March of the Unemployed
Historical Re-enactment with EE
Chicago, IL, March 6, 2011

Pocket Guide to Hell Presents the Great Hull House Hunger Procession of 1915

In honor of the 150th anniversary of Jane Addams' birth and recognizing Hull House's continued commitment to social and public policies that impact the lives of the communities it serves, I propose to stage a reenactment of the 1915 Hunger Procession to recognize the 1500 men, women, and children who marched from Hull House to petition City Hall to address Chicago's high unemployment rate. With the city's current unemployment rate hovering around 10.5%, which is higher than it was in 1915, this is an opportune moment to remember the efforts of past Chicagoans to respond to this challenge. Whereas the original procession was a protest, the reenactment will be more like a parade, commemorating the courage of activists like Lucy Parsons, Irwin St. John Tucker, and Jane Addams while drawing attention to current Hull House programs like CTC, HELP, and Re-Thinking Soup, all of which continue the work of these individuals in the present.

On January 17, 1915 the Hull House-sponsored League of the Unemployed convened in Bowen Hall to discuss the unemployment crisis that was bringing many Chicagoans to the brink of starvation. While some 900 people—immigrants and native-born, laborers and hobos, progressives and radicals—filled the Hall, an equal number crowded the street, straining to hear speeches by everyone from nationally-known activists like Lucy Parsons to a neighborhood baker. After a quick vote, those gathered decided to march north on Halsted in the direction of City Hall. Despite meeting with fierce resistance by the police, the marchers managed to make it as far as Madison before the procession was forced to end. While the marchers lost that day—twenty-one people were arrested for "rioting" and "parading without a license"—they later, with the support of Jane Addams, won in court. The 1915 Hunger Procession remains a strong affirmation of the constitutional right to free assembly and to petition the government with grievances.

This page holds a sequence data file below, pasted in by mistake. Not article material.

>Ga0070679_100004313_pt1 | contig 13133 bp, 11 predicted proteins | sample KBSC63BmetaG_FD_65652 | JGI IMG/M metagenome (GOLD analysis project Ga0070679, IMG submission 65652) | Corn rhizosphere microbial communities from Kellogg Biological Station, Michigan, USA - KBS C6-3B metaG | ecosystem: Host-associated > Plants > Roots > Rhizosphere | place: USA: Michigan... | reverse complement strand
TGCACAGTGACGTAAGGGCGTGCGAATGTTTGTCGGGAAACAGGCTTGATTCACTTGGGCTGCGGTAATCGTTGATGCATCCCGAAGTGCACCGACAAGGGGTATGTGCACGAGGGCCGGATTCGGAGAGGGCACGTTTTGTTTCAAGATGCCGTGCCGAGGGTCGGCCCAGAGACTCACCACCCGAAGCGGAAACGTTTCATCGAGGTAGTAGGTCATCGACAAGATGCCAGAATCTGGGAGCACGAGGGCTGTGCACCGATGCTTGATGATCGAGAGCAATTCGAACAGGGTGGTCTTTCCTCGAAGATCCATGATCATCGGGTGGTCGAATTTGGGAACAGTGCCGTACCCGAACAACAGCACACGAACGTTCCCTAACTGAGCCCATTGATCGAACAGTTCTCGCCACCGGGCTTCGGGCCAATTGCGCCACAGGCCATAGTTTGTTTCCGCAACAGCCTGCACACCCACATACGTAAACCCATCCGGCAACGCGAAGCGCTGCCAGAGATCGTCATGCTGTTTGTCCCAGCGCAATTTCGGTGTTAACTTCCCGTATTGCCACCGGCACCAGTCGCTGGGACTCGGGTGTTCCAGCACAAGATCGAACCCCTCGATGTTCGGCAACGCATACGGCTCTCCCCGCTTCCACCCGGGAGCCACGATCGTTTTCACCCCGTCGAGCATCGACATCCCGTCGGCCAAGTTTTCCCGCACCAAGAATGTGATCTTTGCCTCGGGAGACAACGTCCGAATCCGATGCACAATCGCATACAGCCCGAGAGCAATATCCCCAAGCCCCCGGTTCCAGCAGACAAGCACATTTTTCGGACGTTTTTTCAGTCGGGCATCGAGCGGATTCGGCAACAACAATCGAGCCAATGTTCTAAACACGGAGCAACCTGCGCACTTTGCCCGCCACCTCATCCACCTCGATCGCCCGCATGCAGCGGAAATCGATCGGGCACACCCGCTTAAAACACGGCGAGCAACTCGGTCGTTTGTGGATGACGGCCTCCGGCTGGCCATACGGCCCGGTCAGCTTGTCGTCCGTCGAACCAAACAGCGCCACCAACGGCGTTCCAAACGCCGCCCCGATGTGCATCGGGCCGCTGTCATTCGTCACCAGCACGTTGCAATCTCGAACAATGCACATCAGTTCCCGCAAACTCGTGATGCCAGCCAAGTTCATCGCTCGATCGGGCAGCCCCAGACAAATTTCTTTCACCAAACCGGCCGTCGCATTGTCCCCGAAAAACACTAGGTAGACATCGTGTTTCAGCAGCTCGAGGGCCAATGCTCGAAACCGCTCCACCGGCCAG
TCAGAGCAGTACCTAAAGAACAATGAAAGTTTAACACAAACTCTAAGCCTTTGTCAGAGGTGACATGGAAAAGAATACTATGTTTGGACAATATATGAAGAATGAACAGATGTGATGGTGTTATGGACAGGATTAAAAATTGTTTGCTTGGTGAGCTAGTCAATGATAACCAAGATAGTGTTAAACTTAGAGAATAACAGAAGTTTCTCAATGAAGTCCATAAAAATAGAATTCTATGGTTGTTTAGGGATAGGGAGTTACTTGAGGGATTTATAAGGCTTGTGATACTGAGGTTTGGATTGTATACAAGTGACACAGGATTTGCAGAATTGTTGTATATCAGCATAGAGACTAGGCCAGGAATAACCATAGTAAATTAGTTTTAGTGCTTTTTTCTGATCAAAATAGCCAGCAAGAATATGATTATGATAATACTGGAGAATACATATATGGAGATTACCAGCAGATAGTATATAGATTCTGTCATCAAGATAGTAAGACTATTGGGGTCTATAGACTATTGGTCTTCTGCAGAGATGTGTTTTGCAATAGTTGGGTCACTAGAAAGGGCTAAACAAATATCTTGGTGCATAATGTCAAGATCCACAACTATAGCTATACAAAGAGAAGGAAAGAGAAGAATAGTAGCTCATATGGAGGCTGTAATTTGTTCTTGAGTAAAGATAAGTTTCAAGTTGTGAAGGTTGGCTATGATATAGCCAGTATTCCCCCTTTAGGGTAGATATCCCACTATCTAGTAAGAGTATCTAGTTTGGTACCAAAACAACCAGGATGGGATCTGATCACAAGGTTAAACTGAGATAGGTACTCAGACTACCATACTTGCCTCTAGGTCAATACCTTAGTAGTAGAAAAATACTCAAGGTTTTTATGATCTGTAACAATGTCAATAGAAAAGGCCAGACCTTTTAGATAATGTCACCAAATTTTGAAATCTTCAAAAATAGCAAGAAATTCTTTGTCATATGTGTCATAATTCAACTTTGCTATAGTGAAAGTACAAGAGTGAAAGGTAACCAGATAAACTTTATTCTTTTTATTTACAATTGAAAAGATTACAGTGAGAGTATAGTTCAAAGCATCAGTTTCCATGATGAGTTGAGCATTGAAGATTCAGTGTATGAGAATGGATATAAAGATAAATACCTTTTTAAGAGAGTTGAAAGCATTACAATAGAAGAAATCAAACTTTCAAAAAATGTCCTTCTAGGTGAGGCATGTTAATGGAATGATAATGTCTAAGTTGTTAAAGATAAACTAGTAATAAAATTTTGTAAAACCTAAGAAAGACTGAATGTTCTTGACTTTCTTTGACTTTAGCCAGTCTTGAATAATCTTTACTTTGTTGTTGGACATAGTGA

Pocket Guide to Hell's Great Hull House Hunger Procession of 1915 will follow the original route along Halsted from Polk to Madison. At each intersection my collaborators and I will restage a key moment from the event in order to bring the past into the present. At the beginning of the Procession, I will encourage spectators to join in as the hunger marchers themselves, making the experience an interactive one. Afterward we will gather at the Dining Hall for conversation, refreshments, and the opportunity to share experiences with unemployment either in person or as messages posted to the bulletin board, similar to what I saw at Re-Thinking Soup. These messages as well as documentation of the Procession will be given to the Hull House Museum for its archives. The event will last approximately two hours. It will be free and open to all, just like the original procession.




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